Up With Your Vitamin D Level

In 2010 the Institute of Medicine updated the recommended daily allowance (RDA) of vitamin D from 400 IU to 600 IU per day for adults up to age 70, and 800 IU per day for adults 71 years and older. While this update was a (tiny) step in the right direction, many experts think it comes up far too short. The recommendations are based on the ability of 600 IU vitamin D daily to raise blood levels of vitamin D to 20 ng/mL, which the IOM thinks of as “sufficient.”

To the contrary, many health experts consider at least 50 ng/mL to be an optimal level of vitamin D, and it takes more than 600 IU daily to reach that level. A recent study published in the American Journal of Cardiology brings this issue to light. “Many previous studies on vitamin D supplementation have used doses of 400 to 800 IU, which might not be adequate to ensure optimal serum [blood] levels, with more appropriate daily supplement doses suggested as 1,000 to 2,000 IU,” stated the authors of the study.

They tested vitamin D levels in the blood of over 10,000 participants, average age 58. Participants were classified as deficient if their levels were 30 ng/mL or lower. (You can already see the discrepancy between experts—IOM states levels over 20 ng/mL as sufficient.) The average vitamin D level of participants was 24 ng/mL. In other words, 70 percent were considered deficient.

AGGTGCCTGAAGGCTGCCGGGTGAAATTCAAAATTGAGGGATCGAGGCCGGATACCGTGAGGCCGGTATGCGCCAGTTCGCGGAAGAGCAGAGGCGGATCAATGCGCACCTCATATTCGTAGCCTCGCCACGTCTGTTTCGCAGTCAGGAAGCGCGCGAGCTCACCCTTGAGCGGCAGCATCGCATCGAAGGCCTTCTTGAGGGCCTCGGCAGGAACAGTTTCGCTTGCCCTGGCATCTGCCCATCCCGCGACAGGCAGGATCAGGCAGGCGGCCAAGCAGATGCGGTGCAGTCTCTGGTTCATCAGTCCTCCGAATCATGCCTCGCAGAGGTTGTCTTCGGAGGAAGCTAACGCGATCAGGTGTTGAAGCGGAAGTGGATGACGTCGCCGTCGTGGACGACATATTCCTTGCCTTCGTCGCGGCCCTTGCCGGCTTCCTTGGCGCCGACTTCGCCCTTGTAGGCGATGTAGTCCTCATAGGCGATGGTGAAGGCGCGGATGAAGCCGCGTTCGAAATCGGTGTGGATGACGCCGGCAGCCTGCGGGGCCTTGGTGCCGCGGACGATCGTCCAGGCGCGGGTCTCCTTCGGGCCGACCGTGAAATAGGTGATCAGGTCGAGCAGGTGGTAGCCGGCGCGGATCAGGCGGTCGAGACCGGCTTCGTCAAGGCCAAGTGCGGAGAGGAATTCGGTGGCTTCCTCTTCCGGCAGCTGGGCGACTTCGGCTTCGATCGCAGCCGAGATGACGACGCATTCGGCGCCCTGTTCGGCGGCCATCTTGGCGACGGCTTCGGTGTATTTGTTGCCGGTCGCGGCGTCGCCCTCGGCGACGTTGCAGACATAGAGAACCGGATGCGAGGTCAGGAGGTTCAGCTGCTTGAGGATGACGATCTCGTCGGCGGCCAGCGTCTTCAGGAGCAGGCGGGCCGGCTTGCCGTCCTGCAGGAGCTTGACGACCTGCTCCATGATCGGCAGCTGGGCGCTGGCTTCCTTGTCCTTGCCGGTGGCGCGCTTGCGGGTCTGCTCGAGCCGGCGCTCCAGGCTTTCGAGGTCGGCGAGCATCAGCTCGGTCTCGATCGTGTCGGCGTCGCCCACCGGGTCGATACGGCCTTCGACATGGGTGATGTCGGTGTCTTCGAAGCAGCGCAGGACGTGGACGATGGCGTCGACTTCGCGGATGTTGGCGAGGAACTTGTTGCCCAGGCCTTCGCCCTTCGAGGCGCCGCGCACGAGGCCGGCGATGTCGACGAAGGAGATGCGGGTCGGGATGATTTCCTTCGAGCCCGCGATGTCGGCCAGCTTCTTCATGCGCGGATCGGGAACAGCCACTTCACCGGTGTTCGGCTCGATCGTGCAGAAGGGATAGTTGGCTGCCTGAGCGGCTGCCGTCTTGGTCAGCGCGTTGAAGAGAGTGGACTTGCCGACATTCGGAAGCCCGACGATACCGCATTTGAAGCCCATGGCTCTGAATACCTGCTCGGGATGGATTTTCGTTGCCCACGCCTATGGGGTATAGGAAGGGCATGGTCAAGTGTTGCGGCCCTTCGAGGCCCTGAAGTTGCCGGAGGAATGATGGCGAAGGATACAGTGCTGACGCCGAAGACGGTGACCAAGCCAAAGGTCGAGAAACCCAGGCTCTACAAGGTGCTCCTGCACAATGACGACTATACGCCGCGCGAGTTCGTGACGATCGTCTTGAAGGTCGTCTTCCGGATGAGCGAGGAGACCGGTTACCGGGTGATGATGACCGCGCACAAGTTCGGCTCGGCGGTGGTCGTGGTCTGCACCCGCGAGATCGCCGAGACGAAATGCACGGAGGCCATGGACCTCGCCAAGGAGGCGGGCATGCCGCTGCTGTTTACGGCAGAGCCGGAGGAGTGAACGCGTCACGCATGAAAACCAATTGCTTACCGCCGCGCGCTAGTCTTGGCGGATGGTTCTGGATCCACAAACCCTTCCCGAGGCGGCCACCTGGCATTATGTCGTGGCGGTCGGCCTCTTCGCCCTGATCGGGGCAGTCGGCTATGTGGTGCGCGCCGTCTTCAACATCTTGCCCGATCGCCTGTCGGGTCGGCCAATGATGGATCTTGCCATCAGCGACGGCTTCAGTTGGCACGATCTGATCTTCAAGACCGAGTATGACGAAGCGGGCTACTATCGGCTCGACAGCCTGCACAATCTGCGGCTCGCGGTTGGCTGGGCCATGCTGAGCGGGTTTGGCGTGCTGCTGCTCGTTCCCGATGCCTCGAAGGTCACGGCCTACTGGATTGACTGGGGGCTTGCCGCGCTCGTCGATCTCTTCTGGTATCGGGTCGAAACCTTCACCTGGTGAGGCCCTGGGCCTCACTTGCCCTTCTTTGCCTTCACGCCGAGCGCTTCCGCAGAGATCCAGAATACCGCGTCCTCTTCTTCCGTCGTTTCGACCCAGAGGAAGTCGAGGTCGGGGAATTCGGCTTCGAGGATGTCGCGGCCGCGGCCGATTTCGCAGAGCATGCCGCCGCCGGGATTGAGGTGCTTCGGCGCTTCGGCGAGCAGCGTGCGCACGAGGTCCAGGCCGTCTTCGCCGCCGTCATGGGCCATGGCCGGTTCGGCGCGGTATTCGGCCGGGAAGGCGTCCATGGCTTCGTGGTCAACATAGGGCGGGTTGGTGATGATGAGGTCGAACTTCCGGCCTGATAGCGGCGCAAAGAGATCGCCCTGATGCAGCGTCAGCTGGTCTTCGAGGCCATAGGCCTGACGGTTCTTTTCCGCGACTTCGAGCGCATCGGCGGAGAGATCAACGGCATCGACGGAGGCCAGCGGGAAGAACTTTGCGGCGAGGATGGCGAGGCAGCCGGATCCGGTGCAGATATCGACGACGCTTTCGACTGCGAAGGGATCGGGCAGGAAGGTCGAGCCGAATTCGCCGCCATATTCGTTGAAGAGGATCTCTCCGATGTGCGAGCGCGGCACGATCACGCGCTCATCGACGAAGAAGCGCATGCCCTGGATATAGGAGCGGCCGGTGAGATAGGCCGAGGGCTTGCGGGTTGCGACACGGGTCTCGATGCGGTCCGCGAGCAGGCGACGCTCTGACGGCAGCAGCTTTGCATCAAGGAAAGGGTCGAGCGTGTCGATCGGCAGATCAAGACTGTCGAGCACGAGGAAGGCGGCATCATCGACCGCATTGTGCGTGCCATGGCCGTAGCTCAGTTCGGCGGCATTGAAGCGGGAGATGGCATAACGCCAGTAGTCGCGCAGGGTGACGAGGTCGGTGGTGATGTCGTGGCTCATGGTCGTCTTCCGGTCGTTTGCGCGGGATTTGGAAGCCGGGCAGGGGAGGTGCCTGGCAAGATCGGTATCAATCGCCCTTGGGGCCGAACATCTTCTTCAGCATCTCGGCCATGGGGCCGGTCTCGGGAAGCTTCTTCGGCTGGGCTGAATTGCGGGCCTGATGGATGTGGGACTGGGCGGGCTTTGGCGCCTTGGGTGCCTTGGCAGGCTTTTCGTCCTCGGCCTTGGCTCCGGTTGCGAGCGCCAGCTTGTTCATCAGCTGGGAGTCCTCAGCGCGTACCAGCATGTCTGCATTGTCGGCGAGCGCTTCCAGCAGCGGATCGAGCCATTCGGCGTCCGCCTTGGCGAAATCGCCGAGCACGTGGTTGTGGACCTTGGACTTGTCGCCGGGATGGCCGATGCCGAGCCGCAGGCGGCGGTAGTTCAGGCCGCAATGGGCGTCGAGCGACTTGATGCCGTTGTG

The most important finding of their study, however, was that the risk of all-cause mortality (that is, the risk of death by any cause) was 164 percent higher in those people with vitamin D deficiency. Remember, that’s 70 percent of them. Vitamin D supplementation was associated with better survival, especially in patients with precious deficiency. “Our study suggests a significant association of vitamin D supplement use and improved survival in deficient subjects, supporting the potential benefit of this intervention.” Vitamin D deficiency was also associated with increased risk of cardiovascular-related conditions such as high blood pressure, heart disease, and diabetes.

If you haven’t had your vitamin D level tested, ask your doctor about it. Vitamin D deficiency, or insufficiency, is associated with a wide range of chronic health conditions.

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